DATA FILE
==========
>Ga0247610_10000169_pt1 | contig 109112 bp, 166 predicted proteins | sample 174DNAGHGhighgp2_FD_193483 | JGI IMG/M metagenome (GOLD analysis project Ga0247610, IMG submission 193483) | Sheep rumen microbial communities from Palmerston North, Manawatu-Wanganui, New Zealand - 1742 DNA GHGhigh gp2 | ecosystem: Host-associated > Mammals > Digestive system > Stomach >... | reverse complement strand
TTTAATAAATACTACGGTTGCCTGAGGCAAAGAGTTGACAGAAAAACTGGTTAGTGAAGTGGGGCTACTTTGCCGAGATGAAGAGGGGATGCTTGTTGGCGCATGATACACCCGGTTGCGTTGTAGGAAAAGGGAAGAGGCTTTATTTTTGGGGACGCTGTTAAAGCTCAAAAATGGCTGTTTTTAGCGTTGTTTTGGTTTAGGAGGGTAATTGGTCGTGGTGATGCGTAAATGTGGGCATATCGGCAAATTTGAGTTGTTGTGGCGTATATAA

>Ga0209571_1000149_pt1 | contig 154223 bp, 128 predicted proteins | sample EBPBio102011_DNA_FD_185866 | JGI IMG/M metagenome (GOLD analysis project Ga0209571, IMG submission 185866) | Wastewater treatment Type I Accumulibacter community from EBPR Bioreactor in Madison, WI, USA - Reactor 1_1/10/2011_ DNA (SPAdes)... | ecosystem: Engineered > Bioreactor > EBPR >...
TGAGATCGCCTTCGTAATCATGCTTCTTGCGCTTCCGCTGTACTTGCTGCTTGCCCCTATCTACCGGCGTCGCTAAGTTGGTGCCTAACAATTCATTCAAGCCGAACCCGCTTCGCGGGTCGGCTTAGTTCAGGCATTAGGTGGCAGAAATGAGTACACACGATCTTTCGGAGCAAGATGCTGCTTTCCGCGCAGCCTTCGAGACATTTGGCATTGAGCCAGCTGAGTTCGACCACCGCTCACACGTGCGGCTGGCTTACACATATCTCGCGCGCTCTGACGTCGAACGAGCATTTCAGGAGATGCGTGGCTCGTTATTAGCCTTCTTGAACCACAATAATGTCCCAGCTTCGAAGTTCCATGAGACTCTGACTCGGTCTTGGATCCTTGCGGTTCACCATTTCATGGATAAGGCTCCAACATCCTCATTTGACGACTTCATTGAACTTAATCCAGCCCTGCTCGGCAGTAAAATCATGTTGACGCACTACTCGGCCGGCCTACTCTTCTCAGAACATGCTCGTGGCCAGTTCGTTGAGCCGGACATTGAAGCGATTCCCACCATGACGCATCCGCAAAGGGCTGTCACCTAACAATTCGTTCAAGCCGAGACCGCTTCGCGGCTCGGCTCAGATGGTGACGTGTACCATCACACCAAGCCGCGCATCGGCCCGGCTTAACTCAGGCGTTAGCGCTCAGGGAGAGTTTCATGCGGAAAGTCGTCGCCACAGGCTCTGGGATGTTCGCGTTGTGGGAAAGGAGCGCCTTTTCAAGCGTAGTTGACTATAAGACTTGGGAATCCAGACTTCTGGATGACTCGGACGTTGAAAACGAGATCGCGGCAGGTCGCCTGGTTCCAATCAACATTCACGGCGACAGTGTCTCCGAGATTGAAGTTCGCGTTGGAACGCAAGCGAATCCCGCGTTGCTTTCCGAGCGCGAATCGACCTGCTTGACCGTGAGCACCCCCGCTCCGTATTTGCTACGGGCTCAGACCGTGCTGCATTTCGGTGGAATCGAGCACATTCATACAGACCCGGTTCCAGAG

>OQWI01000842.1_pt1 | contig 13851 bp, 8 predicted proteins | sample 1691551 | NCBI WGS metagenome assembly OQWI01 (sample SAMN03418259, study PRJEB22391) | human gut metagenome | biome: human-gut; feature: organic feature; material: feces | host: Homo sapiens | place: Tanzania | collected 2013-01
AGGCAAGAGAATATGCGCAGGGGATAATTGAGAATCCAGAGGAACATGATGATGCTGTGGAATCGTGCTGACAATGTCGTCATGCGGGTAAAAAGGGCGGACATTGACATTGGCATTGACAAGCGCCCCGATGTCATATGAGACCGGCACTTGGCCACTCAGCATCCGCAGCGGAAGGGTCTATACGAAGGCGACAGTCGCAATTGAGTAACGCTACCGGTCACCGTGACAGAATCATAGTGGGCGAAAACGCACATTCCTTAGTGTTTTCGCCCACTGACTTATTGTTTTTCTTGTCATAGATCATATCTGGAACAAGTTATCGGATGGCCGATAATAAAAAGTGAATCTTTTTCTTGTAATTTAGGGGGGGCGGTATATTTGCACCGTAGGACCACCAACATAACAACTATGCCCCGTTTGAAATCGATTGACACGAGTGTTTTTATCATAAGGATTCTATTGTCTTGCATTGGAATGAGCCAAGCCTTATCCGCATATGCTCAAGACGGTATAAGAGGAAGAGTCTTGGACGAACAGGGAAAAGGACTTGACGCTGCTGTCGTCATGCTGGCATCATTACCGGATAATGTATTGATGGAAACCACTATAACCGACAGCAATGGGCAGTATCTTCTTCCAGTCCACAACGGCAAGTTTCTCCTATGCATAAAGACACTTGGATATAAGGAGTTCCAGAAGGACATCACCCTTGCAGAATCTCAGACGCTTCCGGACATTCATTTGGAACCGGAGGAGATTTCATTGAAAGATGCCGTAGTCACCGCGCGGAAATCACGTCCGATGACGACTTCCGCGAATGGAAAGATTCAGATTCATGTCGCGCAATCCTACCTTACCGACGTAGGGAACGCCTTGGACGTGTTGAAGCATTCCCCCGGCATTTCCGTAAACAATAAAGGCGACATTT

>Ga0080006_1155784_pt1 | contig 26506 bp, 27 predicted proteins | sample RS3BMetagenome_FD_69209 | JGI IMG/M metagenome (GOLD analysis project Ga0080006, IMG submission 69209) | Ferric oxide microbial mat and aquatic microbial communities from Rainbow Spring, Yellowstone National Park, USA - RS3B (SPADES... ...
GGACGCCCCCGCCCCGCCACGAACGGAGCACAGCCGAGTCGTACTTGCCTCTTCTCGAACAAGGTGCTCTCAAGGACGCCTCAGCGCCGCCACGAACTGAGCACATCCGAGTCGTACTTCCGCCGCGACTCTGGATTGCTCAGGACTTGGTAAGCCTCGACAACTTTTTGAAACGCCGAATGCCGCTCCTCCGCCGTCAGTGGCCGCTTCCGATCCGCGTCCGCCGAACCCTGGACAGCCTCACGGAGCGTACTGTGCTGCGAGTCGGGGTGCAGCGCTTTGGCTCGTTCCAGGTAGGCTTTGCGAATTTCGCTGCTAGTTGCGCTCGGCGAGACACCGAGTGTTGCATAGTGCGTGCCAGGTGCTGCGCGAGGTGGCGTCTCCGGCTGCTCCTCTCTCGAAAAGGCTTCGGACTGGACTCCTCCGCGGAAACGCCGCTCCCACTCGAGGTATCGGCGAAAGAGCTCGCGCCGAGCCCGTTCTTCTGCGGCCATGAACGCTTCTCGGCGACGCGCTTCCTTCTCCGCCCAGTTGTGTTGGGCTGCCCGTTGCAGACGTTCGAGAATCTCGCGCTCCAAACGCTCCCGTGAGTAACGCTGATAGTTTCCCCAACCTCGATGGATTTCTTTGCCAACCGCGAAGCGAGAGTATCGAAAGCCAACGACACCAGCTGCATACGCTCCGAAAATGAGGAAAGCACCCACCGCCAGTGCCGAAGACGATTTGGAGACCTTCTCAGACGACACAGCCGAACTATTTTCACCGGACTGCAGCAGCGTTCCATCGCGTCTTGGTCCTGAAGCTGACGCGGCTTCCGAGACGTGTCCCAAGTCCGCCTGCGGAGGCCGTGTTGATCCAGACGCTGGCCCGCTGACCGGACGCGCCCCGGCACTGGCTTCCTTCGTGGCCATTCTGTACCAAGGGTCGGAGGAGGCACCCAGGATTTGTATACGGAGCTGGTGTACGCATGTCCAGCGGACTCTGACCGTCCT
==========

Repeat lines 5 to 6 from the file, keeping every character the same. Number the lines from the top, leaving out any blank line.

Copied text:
>OQWI01000842.1_pt1 | contig 13851 bp, 8 predicted proteins | sample 1691551 | NCBI WGS metagenome assembly OQWI01 (sample SAMN03418259, study PRJEB22391) | human gut metagenome | biome: human-gut; feature: organic feature; material: feces | host: Homo sapiens | place: Tanzania | collected 2013-01
AGGCAAGAGAATATGCGCAGGGGATAATTGAGAATCCAGAGGAACATGATGATGCTGTGGAATCGTGCTGACAATGTCGTCATGCGGGTAAAAAGGGCGGACATTGACATTGGCATTGACAAGCGCCCCGATGTCATATGAGACCGGCACTTGGCCACTCAGCATCCGCAGCGGAAGGGTCTATACGAAGGCGACAGTCGCAATTGAGTAACGCTACCGGTCACCGTGACAGAATCATAGTGGGCGAAAACGCACATTCCTTAGTGTTTTCGCCCACTGACTTATTGTTTTTCTTGTCATAGATCATATCTGGAACAAGTTATCGGATGGCCGATAATAAAAAGTGAATCTTTTTCTTGTAATTTAGGGGGGGCGGTATATTTGCACCGTAGGACCACCAACATAACAACTATGCCCCGTTTGAAATCGATTGACACGAGTGTTTTTATCATAAGGATTCTATTGTCTTGCATTGGAATGAGCCAAGCCTTATCCGCATATGCTCAAGACGGTATAAGAGGAAGAGTCTTGGACGAACAGGGAAAAGGACTTGACGCTGCTGTCGTCATGCTGGCATCATTACCGGATAATGTATTGATGGAAACCACTATAACCGACAGCAATGGGCAGTATCTTCTTCCAGTCCACAACGGCAAGTTTCTCCTATGCATAAAGACACTTGGATATAAGGAGTTCCAGAAGGACATCACCCTTGCAGAATCTCAGACGCTTCCGGACATTCATTTGGAACCGGAGGAGATTTCATTGAAAGATGCCGTAGTCACCGCGCGGAAATCACGTCCGATGACGACTTCCGCGAATGGAAAGATTCAGATTCATGTCGCGCAATCCTACCTTACCGACGTAGGGAACGCCTTGGACGTGTTGAAGCATTCCCCCGGCATTTCCGTAAACAATAAAGGCGACATTT